The project will provide insight into the range of duties undertaken by security officers including the tasks for which they’re responsible. Here, and as mentioned, there’s also room for an inquiry focused on the types of task generally found to be the most difficult – or the easiest, for that matter – and, more importantly, why they’re deemed to be so. This will shine a light on not only the contemporary complexities faced by security officers, but also how and why certain issues create specific challenges.

Consequently, this will unearth what knowledge and skills are in demand, which in turn informs the education and training of future security personnel. Some tasks will obviously be rarer than others and perhaps only occur in particular settings, while others will be commonplace and often overlap with those that non-security staff would transact.

Without observation we simply cannot begin to shape informed ideas. Just as Aristotle made an enormous contribution to science in multiple fields far detached from what could be considered his core area of inquiry, so will the IFPO’s research project make a great contribution to the science and art of security. Granted, in time some of the knowledge unearthed will, to various degrees, be superseded by new information. Nonetheless, to disregard its immediate contribution on such grounds would be to seriously misunderstand the nature of history and intellectual progress.

Guided by an Aristotelian curiosity, we can move away from the cave towards a better world wherein security provisions are evidence-based and a direct reflection of how things really are in the wider domain.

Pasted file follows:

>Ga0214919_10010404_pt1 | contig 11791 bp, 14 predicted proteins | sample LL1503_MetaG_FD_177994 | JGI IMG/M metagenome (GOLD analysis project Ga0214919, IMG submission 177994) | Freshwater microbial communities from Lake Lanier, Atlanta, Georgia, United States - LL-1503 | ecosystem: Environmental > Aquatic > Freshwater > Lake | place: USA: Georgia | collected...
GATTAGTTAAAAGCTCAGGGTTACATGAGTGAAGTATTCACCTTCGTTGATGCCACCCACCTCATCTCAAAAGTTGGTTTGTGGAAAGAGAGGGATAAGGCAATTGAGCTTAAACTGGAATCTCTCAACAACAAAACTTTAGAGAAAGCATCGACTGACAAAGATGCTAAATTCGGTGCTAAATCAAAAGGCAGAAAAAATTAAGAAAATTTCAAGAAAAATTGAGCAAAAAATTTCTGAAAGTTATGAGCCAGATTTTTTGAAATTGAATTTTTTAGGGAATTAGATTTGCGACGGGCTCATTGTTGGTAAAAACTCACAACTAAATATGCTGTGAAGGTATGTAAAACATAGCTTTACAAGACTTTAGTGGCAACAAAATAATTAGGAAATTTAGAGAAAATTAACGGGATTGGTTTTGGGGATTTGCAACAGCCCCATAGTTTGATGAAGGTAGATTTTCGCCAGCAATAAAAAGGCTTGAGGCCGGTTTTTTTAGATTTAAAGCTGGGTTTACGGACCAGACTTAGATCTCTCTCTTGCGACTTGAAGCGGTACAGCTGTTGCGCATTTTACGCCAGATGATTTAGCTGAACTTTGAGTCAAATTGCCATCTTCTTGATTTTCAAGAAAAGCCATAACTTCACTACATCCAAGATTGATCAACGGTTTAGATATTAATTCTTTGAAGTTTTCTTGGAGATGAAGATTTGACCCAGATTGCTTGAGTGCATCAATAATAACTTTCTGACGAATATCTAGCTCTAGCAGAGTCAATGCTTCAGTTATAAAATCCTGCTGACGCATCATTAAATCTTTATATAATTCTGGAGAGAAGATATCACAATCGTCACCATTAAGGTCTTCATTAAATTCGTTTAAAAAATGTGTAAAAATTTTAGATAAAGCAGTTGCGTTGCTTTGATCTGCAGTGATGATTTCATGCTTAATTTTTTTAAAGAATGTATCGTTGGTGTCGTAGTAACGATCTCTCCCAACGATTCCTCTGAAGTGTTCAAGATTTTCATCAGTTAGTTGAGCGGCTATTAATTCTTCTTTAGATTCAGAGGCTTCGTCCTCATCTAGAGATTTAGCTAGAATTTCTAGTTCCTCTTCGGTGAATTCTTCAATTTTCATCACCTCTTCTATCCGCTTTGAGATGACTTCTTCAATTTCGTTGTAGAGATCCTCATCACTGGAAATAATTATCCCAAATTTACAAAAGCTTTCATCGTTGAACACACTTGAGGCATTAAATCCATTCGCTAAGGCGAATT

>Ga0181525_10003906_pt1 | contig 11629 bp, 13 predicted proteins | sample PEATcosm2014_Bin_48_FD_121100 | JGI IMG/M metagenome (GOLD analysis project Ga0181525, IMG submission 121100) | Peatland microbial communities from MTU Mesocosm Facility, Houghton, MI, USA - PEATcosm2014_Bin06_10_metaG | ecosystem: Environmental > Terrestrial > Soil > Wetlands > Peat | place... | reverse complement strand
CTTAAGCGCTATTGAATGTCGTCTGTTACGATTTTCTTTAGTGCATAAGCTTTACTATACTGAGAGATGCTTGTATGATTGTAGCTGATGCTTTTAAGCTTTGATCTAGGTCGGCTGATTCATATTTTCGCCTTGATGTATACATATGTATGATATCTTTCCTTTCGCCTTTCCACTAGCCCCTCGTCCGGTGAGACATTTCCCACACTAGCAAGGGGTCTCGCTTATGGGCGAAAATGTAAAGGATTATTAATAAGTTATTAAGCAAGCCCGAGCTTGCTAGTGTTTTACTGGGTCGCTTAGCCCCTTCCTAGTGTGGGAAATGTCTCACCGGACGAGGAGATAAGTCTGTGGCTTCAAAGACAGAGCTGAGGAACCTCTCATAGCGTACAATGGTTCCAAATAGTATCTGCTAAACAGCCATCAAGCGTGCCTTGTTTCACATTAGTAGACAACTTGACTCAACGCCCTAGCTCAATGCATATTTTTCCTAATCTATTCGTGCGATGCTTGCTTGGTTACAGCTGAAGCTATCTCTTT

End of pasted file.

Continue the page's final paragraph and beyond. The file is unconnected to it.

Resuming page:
Call for funding

At the time of writing, the call for funding for this research project remains open, while the interest to leave the proverbial cave and learn more about what the shadows on the wall are actually reflecting is tangibly strong.

Once the funding is secured, those involved with the research will certainly become a part of history by dint of playing their part in forming a new and improved reality for the private security industry and its practitioners.

Dr Peter Stiernstedt CPP CISM is a Lecturer in Criminology at the University of West London and an Advisory Board Member for the International Foundation for Protection Officers (UK)

Disclosure: While the author is a member of the IFPO Research Project’s Advisory Board, any and all views and opinions presented are proprietary and do not officially represent those of any particular organisation or affiliation

*Further information on the research project entitled ‘Exploring the Modern Role and Job Complexity of Security Officers’ is available online at www.ifpo.uk/research-project. Donations towards funding the research (the funding target set being circa £55,000) are welcome and can be made by accessing the same URL